FIG. 3 b illustrates a view of one embodiment of a first fastening member.

FIG. 3 c illustrates a view of one embodiment of a second fastening member.

FIG. 4 illustrates a top view of the float section of a large marine buoy.

FIG. 5 illustrates a top view of a simplified bracing assembly configuration at zero current.

FIG. 6 illustrates a top view of a simplified bracing assembly configuration at a current greater than zero.

BRIEF DESCRIPTION

It has been found, that in a marine environment, and with suitable bracing assemblies, a large marine buoy can be manufactured from one or more relatively lightweight materials and still withstand the same forces placed on traditional large buoy designs of heavier construction in a similar marine environment. Such a desirable achievement has neither been made, nor previously considered possible; accordingly, the marine navigation buoy and method of this application measure up to the dignity of patentability and represent a patentable concept.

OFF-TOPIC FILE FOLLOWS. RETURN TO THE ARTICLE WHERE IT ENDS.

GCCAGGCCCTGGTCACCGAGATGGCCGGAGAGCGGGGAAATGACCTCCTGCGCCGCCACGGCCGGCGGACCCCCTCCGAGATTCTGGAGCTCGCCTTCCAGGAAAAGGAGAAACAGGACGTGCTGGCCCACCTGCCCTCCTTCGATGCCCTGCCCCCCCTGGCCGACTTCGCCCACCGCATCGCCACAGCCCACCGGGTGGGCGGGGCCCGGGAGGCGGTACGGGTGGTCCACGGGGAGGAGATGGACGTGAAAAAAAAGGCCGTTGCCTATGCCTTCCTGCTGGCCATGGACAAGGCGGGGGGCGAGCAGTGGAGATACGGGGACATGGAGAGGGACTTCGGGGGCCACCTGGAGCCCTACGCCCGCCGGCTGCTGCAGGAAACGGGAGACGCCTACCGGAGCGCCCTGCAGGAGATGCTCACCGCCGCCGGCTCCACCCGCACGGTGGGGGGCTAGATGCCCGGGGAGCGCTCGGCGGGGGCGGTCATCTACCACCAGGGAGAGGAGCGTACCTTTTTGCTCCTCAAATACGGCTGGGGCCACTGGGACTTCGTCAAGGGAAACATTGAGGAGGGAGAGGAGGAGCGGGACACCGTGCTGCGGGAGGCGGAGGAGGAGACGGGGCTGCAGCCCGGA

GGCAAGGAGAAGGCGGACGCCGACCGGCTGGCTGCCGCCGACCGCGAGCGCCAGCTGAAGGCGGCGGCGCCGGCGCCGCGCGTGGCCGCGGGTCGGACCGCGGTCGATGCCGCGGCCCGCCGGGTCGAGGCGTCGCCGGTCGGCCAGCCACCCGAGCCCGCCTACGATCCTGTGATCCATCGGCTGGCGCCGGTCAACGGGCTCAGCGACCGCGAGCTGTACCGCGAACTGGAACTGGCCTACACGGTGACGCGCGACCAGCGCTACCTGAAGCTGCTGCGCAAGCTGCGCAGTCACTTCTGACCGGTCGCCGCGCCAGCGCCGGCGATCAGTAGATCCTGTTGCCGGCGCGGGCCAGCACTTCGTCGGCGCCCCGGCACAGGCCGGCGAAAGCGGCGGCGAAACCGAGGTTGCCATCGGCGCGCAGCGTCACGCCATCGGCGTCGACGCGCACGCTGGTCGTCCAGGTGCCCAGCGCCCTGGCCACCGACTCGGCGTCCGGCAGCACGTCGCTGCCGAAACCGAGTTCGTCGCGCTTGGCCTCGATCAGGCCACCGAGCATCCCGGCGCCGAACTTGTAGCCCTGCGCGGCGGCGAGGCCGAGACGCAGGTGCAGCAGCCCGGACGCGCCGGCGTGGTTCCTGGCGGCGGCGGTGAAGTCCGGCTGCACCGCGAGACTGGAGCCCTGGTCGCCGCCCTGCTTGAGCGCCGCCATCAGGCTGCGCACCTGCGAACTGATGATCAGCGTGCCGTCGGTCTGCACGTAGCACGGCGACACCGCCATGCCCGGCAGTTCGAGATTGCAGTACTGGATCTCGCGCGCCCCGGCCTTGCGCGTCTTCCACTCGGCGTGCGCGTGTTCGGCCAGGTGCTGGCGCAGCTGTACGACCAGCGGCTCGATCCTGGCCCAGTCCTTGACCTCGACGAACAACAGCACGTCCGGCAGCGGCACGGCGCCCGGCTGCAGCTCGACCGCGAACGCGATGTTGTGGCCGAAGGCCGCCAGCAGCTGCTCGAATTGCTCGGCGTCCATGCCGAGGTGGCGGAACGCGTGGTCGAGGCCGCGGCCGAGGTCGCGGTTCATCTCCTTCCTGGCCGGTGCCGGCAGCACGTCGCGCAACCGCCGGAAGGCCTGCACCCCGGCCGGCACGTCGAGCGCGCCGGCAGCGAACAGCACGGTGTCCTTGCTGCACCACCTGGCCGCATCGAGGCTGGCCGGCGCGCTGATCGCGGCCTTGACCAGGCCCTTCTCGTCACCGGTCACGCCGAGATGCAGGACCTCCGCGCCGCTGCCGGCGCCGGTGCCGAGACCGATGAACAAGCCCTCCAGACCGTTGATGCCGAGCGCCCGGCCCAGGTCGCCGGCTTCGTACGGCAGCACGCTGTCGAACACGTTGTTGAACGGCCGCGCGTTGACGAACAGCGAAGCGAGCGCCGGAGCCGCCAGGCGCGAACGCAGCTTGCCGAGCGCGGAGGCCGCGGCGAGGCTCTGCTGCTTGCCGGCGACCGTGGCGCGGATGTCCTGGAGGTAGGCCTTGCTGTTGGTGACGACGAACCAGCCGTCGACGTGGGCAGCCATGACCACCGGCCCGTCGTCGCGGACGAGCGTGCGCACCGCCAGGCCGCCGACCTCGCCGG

Before describing the invention in detail, it is to be understood that the present marine buoy and method are not limited to particular embodiments. It is also to be understood that the terminology used herein is for the purpose of describing particular embodiments only, and is not intended to be limiting. As used in this specification and the appended claims, the phrase “structurally inferior materials” or “lightweight materials” may be used periodically herein to refer to materials typically employed in smaller marine buoys. For instance, smaller buoys may benefit from construction of foam surrounded by plastic, as opposed to floatable materials housed in metal frameworks. Lightweight materials may include, but are not limited to skins having a tensile strength from about 0 kPa to about 30,000 kPa (from about 0 psi to about 4350 psi) or a material having a density equal to or less than about 1600 kg/m3 (equal to or less than about 100 lb/ft3.) The phrase “large buoy” or “larger buoy” refers to marine navigation buoys about 1.75 meters or more (about 5.75 ft or more) in diameter; or having an overall height above the waterline of about 2.00 meters or more (about 6.25 ft or more); or having a range of overall buoy 10 heights in the range of about 3 to about 7 meters; or having an overall weight in the range of about 400 to 3000 kilograms. The phrase “small buoy” or “smaller buoy” refers to marine navigation buoys up to about 1.75 meters (5.75 ft) in width or an overall height above the waterline less than about 2.00 meters (about 6.5 ft). The phrase “first end” may sometimes be used to refer to that lower portion of the marine buoy, or that portion that is normally underneath the surface of the water, in calm seas, during operation of the buoy in a marine environment. The phrase “second end” may sometimes be used to refer to an upper portion of that part of the marine buoy, or that is usually above the surface of the water, in calm seas, during operation of the buoy in a marine environment. The phrase “relative movement” herein refers to the shifting of one part of the buoy with respect to another part of the buoy.